Fleita Cubs' MVP in no minor way

 
 
Published5/26/2008 12:19 AM

So who's your first-quarter Cubs MVP?

Would you lean toward offense with Derrek Lee and Geovany Soto, or do you prefer pitching with Carlos Zambrano dueling Carlos Marmol?

 

Here's one perhaps you haven't thought of yet: Cubs farm director Oneri Fleita.

"That's a pretty good pick right there," Cubs GM Jim Hendry said. "Where would we be without Soto and Marmol? Those guys should both go to the All-Star Game, and that doesn't happen without Oneri."

It was Fleita who convinced Soto and Marmol, as teenagers, to switch positions, and their conversions have played a huge role in the Cubs' fast start.

Soto, barring a complete breakdown, is headed for the All-Star Game at Yankee Stadium, and even if Marmol doesn't make it this year, his future role as closer will assuredly send him to the Midsummer Classic.

"Marmol was a catcher with a great arm, a great athlete, but he couldn't hit," Fleita said. "We suggested he try pitching, but he thought he could catch and hit. I said, 'Fine, try the outfield for a year and come and talk to me at the end of the year.' He really fought us on it and wanted no part of pitching, but he didn't hit.

"At the end of the year, he was all ears," Fleita said, laughing. "He said, 'I'll do whatever you want to do.' "

The rest isn't so much history as it is the satisfaction of seeing a young man succeed.

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"I'm just happy for Carlos because you could see when he was a (position) player he had no confidence," Fleita said. "But he had a rocket for an arm, and usually catchers who go to the mound throw strikes, and they understand the running game, too, which is an advantage.

"Then, that first day on the mound you all of a sudden see the glow, the confidence, that look in his eyes like, 'Give me the ball.' That's what you remember. That's what you live for in this job. Then you know you've got something."

Fleita was in a minor-league park the night Trevor Hoffman first took the mound after converting from shortstop, and even then the idea was far from unique.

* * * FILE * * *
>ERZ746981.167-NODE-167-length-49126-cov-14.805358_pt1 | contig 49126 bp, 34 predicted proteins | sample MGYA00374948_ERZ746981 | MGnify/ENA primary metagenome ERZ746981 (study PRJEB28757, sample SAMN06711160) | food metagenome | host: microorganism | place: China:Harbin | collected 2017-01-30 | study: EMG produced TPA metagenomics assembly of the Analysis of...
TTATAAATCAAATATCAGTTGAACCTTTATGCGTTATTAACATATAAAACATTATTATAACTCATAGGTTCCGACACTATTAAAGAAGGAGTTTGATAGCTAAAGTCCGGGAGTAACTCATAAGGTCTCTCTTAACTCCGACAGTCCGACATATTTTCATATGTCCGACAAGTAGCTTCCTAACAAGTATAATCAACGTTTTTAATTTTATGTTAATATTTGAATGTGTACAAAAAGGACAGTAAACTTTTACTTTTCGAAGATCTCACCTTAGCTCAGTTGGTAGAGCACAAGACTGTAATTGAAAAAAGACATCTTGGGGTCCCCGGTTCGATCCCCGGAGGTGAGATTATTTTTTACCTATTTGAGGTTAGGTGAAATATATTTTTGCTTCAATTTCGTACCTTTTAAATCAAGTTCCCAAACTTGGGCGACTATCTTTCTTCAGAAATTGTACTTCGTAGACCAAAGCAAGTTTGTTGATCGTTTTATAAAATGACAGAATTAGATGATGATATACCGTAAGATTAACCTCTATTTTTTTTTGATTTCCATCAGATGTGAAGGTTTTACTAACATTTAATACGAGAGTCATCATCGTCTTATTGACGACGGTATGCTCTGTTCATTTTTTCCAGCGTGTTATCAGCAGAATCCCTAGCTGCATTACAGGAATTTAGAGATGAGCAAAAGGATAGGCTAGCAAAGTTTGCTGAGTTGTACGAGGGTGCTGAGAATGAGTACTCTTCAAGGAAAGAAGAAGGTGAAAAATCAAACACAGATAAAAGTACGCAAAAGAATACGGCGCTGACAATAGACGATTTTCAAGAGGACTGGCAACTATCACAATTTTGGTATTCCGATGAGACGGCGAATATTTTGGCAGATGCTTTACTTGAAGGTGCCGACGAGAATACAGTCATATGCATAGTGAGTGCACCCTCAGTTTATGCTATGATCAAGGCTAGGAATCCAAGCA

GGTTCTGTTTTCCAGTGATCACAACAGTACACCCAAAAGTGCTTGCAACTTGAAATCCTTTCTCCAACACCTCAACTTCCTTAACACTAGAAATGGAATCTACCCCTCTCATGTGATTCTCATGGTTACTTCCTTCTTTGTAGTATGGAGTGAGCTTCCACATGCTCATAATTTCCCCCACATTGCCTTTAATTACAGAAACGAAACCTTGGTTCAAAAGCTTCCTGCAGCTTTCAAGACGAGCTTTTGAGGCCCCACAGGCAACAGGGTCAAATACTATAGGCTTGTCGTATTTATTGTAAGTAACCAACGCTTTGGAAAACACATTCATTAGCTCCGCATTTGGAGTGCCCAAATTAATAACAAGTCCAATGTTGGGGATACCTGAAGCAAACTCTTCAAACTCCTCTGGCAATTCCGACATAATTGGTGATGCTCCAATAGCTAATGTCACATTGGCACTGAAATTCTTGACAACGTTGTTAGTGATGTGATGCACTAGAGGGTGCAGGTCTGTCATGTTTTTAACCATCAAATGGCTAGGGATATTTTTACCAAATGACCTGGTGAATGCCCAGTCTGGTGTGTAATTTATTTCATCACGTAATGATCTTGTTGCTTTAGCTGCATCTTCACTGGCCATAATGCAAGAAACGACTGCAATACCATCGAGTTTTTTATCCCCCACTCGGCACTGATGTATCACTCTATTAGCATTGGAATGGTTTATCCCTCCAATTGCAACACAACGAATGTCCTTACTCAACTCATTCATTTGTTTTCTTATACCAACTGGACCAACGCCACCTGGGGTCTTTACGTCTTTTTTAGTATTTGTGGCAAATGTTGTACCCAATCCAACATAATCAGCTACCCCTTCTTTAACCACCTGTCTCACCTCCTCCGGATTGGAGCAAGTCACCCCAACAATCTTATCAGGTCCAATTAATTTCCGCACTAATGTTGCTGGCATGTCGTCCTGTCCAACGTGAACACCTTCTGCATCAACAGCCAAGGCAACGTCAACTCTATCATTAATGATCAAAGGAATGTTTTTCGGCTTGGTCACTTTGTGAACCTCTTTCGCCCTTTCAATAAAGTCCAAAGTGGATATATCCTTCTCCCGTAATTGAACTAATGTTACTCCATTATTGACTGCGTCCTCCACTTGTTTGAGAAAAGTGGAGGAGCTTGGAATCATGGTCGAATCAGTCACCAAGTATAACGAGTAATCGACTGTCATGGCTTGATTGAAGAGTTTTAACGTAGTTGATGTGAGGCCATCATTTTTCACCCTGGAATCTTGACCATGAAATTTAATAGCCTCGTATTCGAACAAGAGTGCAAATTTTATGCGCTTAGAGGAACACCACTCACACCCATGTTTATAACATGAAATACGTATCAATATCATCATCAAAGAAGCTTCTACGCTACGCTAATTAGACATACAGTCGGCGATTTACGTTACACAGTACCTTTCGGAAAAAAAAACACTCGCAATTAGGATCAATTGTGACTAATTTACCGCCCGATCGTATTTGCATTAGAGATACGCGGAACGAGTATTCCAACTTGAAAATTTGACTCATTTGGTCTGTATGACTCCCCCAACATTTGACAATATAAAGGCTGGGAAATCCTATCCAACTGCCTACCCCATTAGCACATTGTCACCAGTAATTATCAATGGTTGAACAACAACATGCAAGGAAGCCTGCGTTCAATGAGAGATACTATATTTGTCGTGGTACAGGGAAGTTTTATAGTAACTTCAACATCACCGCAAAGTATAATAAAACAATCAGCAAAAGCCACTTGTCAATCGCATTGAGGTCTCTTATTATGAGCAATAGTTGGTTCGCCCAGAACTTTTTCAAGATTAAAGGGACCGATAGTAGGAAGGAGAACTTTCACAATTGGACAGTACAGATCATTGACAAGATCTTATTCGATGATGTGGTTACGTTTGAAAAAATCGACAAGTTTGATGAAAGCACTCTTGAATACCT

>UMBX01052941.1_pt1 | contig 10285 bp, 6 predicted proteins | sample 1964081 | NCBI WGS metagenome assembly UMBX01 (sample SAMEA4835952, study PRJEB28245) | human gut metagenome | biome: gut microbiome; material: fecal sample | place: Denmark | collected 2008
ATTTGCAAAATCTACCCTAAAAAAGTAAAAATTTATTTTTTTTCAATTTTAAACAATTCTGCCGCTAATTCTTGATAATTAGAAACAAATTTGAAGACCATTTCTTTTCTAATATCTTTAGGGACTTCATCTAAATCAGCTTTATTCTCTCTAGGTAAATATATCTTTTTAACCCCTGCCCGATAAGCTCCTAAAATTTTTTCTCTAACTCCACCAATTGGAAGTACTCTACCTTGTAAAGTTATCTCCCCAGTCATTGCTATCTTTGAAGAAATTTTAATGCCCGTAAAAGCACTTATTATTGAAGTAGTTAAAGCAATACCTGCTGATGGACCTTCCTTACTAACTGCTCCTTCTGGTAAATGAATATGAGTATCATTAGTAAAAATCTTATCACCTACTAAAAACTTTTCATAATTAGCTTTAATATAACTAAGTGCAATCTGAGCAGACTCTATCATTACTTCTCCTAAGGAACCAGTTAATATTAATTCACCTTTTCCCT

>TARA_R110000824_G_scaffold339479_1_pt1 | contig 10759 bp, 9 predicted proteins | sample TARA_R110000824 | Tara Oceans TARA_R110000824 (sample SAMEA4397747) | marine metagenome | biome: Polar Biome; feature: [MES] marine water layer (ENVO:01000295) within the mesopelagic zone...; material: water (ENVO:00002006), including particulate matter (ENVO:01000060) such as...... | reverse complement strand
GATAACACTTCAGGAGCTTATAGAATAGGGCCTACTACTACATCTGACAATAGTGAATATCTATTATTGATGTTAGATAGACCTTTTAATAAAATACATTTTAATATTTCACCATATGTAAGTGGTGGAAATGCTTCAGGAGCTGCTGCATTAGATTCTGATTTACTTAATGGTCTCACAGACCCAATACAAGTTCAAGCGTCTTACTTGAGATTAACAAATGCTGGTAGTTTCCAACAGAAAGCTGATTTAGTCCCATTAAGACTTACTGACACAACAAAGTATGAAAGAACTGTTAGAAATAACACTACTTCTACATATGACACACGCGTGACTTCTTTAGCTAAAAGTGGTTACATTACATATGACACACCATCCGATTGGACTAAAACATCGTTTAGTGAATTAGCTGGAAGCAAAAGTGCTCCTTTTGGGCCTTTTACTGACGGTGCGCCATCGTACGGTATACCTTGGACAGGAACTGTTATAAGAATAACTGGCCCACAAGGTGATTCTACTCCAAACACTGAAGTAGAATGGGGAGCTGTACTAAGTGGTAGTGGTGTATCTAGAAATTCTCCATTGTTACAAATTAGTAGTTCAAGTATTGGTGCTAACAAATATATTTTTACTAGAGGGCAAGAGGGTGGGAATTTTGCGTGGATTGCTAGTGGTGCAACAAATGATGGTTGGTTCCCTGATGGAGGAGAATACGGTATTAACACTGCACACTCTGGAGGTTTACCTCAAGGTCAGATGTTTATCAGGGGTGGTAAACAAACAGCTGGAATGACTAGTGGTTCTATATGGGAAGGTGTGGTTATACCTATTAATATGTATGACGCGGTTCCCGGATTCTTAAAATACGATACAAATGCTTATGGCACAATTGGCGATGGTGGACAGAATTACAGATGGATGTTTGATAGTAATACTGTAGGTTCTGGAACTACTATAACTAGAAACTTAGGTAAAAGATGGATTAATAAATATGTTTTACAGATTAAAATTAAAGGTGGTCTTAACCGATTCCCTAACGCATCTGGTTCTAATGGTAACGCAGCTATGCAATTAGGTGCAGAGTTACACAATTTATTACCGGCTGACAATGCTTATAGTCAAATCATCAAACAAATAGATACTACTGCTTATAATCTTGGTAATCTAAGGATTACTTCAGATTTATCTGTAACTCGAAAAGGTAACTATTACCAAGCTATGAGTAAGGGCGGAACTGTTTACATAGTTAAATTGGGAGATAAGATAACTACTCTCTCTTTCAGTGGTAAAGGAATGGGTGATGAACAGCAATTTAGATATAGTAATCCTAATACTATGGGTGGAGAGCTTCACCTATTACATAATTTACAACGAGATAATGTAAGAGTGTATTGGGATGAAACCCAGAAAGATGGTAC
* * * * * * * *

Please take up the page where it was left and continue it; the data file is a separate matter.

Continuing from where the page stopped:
"There's a lot of stories like that of truly athletic guys who needed to find a place on the diamond," Fleita said. "You have to give all the credit to the minor-league coaches and managers, guys like Rick Tronerud and Carmelo Martinez and Lester Strode.

                                                                                                                                                                                                                       
 

"They're the ones who have to ride the buses and do all the work and help these guys get here. They handle all the emotions and the failure, the balks, and keep these kids working at it.

"We knew Carlos had a lot of gifts. Unfortunately, or you can say, fortunately for us, hitting wasn't one of them.

"And you have to tip your cap to the kid. Carlos was a natural from the start, with a lot of movement, and nobody knows where he came up with that slider. That's another story.

"But he got to the big leagues pitching backward. Usually, you get to the big leagues commanding the fastball and working on the breaking pitch.

"But he got here commanding the breaking pitch and unable to command the fastball. He's kind of figured it out on the job. It amazes me what he's done."

Soto, meanwhile, was a third baseman, but as early as the day the Cubs drafted him in the 11th round in 2001, they had something else in mind for him.

"We took him as a third baseman, but I remember when we were looking at him, our scout in Puerto Rico, Sam Hughes, said, 'This might be a good guy to draft and make a catcher.' He knew it then," Fleita said. "The question was, does he really profile as a third baseman?

"As he gets heavier, can you move him to first? Will he have enough power to be at first? He had a good approach at the plate, so you think that maybe catching is the answer."

The Cubs, just this season, converted Steve Clevenger at Double-A Tennessee to full-time catching duties, giving them a left-handed hitter with potential behind the plate.

"You look for guys who have a knack for it, and the personality for it," Fleita said. "The thing is, catching has to be first, and for a guy like Soto, it is.

"Yeah, he's great offensively, but catching was always first for him, and last year it all came together.

"(Catching instructor) Casey Kopitzke spent countless hours with him, and all the coaches spent hours with him, in the trenches, working to give you what you see now."

But it takes an entire village, as it were, to raise a catcher.

"Geo ought to send a Christmas card to Koyie Hill and Henry Blanco, because there's two very unselfish guys who were willing to help him and teach him, and that's a rarity in our game," Fleita said. "Koyie Hill wants to get up here, too, but they were there at Iowa (AAA) to feed off each other, to catch first and hit second.

"The best compliment you can get as a catcher is when a pitcher says he likes throwing to you, and guys like throwing to Soto and Hill."

And the greatest compliment a farm director can get is having the GM mention him as the club's MVP.

"You know what, I'm proud of all our coaches and managers, because they're the ones that make it happen, not me," Fleita said. "We've got a great bunch out there working hard and getting us players."

Two of them, named Marmol and Soto.

brozner@dailyherald.com

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